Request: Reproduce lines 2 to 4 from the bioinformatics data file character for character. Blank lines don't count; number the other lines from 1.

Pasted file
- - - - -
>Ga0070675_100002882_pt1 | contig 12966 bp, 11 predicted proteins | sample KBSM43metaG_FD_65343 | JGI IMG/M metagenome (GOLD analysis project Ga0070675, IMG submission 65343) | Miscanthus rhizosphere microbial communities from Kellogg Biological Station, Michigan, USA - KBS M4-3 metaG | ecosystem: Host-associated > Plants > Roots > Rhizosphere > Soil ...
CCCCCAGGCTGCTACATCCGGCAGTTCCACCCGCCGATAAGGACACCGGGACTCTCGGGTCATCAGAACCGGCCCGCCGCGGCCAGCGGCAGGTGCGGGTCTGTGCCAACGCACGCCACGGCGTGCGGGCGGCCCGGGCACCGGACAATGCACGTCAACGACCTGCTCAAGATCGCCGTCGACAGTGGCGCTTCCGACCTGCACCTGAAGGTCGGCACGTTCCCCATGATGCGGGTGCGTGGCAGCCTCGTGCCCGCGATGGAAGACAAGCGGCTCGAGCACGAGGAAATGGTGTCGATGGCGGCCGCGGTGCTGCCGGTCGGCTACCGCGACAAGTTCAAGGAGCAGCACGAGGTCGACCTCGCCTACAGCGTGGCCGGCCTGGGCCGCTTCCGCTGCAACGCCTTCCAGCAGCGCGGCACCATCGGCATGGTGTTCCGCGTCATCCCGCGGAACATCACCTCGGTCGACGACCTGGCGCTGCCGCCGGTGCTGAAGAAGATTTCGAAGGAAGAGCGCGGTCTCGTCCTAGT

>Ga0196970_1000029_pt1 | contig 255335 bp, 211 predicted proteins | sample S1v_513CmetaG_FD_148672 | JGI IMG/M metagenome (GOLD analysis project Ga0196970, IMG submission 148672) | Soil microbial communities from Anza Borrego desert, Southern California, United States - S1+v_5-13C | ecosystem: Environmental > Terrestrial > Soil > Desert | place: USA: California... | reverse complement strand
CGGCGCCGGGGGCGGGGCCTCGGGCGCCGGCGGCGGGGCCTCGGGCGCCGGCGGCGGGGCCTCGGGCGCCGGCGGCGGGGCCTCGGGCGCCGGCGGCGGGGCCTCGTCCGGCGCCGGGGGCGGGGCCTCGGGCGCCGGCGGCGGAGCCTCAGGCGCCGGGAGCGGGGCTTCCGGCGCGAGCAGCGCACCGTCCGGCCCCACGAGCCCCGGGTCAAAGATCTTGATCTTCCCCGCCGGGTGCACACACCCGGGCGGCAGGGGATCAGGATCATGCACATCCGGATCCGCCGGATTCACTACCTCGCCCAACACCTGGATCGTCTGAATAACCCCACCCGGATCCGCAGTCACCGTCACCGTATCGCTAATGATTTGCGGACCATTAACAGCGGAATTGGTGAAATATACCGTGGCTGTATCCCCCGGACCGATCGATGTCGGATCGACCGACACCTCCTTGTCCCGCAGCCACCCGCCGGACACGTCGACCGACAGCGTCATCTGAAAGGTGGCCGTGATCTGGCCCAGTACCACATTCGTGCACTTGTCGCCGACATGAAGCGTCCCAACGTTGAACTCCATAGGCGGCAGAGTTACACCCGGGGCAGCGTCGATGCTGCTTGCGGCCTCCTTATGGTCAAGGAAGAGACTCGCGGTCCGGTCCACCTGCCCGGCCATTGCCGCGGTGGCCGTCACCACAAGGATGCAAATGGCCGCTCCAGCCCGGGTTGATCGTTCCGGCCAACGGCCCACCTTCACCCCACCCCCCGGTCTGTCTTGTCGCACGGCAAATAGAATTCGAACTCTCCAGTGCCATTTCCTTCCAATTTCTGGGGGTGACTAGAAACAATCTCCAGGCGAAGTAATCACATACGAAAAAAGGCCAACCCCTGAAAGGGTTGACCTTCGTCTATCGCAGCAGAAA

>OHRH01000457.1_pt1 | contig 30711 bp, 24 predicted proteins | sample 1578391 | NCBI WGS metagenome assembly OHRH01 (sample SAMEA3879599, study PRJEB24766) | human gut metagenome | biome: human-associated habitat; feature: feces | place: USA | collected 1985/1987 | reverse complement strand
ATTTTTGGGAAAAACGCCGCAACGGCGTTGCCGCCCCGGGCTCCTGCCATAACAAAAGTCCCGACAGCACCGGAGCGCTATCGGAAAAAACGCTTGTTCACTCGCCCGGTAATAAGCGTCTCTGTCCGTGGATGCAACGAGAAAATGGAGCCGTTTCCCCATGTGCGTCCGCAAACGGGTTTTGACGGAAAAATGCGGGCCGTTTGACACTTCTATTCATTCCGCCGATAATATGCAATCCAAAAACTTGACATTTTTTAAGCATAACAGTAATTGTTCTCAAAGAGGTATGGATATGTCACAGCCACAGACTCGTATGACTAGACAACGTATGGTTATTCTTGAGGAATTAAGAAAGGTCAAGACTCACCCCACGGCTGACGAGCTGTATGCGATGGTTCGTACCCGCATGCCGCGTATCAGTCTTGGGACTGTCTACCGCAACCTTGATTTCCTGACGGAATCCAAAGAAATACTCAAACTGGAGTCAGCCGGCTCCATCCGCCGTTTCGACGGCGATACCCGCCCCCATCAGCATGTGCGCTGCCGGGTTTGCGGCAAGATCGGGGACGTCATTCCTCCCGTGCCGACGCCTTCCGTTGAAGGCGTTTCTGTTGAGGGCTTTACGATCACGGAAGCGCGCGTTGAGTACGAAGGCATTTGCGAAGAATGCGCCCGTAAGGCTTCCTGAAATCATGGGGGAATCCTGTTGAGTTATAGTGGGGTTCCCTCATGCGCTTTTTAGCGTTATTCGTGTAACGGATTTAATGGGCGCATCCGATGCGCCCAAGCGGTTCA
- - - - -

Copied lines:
CCCCCAGGCTGCTACATCCGGCAGTTCCACCCGCCGATAAGGACACCGGGACTCTCGGGTCATCAGAACCGGCCCGCCGCGGCCAGCGGCAGGTGCGGGTCTGTGCCAACGCACGCCACGGCGTGCGGGCGGCCCGGGCACCGGACAATGCACGTCAACGACCTGCTCAAGATCGCCGTCGACAGTGGCGCTTCCGACCTGCACCTGAAGGTCGGCACGTTCCCCATGATGCGGGTGCGTGGCAGCCTCGTGCCCGCGATGGAAGACAAGCGGCTCGAGCACGAGGAAATGGTGTCGATGGCGGCCGCGGTGCTGCCGGTCGGCTACCGCGACAAGTTCAAGGAGCAGCACGAGGTCGACCTCGCCTACAGCGTGGCCGGCCTGGGCCGCTTCCGCTGCAACGCCTTCCAGCAGCGCGGCACCATCGGCATGGTGTTCCGCGTCATCCCGCGGAACATCACCTCGGTCGACGACCTGGCGCTGCCGCCGGTGCTGAAGAAGATTTCGAAGGAAGAGCGCGGTCTCGTCCTAGT

>Ga0196970_1000029_pt1 | contig 255335 bp, 211 predicted proteins | sample S1v_513CmetaG_FD_148672 | JGI IMG/M metagenome (GOLD analysis project Ga0196970, IMG submission 148672) | Soil microbial communities from Anza Borrego desert, Southern California, United States - S1+v_5-13C | ecosystem: Environmental > Terrestrial > Soil > Desert | place: USA: California... | reverse complement strand
CGGCGCCGGGGGCGGGGCCTCGGGCGCCGGCGGCGGGGCCTCGGGCGCCGGCGGCGGGGCCTCGGGCGCCGGCGGCGGGGCCTCGGGCGCCGGCGGCGGGGCCTCGTCCGGCGCCGGGGGCGGGGCCTCGGGCGCCGGCGGCGGAGCCTCAGGCGCCGGGAGCGGGGCTTCCGGCGCGAGCAGCGCACCGTCCGGCCCCACGAGCCCCGGGTCAAAGATCTTGATCTTCCCCGCCGGGTGCACACACCCGGGCGGCAGGGGATCAGGATCATGCACATCCGGATCCGCCGGATTCACTACCTCGCCCAACACCTGGATCGTCTGAATAACCCCACCCGGATCCGCAGTCACCGTCACCGTATCGCTAATGATTTGCGGACCATTAACAGCGGAATTGGTGAAATATACCGTGGCTGTATCCCCCGGACCGATCGATGTCGGATCGACCGACACCTCCTTGTCCCGCAGCCACCCGCCGGACACGTCGACCGACAGCGTCATCTGAAAGGTGGCCGTGATCTGGCCCAGTACCACATTCGTGCACTTGTCGCCGACATGAAGCGTCCCAACGTTGAACTCCATAGGCGGCAGAGTTACACCCGGGGCAGCGTCGATGCTGCTTGCGGCCTCCTTATGGTCAAGGAAGAGACTCGCGGTCCGGTCCACCTGCCCGGCCATTGCCGCGGTGGCCGTCACCACAAGGATGCAAATGGCCGCTCCAGCCCGGGTTGATCGTTCCGGCCAACGGCCCACCTTCACCCCACCCCCCGGTCTGTCTTGTCGCACGGCAAATAGAATTCGAACTCTCCAGTGCCATTTCCTTCCAATTTCTGGGGGTGACTAGAAACAATCTCCAGGCGAAGTAATCACATACGAAAAAAGGCCAACCCCTGAAAGGGTTGACCTTCGTCTATCGCAGCAGAAA